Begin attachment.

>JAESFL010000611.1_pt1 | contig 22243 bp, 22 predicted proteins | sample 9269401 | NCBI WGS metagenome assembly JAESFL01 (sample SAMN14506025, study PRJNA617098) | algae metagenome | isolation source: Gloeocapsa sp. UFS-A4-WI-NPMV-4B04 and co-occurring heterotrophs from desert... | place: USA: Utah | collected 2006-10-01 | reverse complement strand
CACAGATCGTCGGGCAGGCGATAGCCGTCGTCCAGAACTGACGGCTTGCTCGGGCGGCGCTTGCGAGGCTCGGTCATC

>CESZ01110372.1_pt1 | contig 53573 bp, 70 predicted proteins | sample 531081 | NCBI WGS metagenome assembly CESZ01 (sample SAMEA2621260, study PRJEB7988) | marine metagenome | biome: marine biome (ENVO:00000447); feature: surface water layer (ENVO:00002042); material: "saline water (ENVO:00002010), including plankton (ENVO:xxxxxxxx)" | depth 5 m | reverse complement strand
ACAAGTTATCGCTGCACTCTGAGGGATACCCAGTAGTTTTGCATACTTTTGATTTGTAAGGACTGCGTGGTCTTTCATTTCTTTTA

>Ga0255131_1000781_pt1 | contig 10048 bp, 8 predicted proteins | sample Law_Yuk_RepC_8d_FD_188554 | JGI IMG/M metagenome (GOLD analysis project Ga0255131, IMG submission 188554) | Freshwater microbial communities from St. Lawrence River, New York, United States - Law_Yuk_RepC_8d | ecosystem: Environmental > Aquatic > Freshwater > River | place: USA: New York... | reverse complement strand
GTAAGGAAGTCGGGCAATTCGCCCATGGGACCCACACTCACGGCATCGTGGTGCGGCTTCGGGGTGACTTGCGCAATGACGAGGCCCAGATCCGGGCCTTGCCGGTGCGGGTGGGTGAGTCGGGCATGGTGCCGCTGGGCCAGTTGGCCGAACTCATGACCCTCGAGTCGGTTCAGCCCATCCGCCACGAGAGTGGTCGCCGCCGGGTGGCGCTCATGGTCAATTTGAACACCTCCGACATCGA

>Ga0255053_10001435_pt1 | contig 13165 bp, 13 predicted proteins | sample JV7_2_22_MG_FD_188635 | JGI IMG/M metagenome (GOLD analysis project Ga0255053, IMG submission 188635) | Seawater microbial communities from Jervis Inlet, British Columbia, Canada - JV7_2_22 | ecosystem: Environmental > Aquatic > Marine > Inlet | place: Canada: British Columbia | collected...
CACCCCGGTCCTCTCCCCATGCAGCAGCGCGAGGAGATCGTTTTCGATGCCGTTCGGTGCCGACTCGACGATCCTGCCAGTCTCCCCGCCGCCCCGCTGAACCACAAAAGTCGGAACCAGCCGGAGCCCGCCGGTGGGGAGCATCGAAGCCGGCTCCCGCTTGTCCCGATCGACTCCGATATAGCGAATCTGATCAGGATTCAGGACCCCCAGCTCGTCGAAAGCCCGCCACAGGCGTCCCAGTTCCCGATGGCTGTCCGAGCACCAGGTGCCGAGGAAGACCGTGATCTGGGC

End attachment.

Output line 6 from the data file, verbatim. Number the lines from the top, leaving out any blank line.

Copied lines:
GTAAGGAAGTCGGGCAATTCGCCCATGGGACCCACACTCACGGCATCGTGGTGCGGCTTCGGGGTGACTTGCGCAATGACGAGGCCCAGATCCGGGCCTTGCCGGTGCGGGTGGGTGAGTCGGGCATGGTGCCGCTGGGCCAGTTGGCCGAACTCATGACCCTCGAGTCGGTTCAGCCCATCCGCCACGAGAGTGGTCGCCGCCGGGTGGCGCTCATGGTCAATTTGAACACCTCCGACATCGA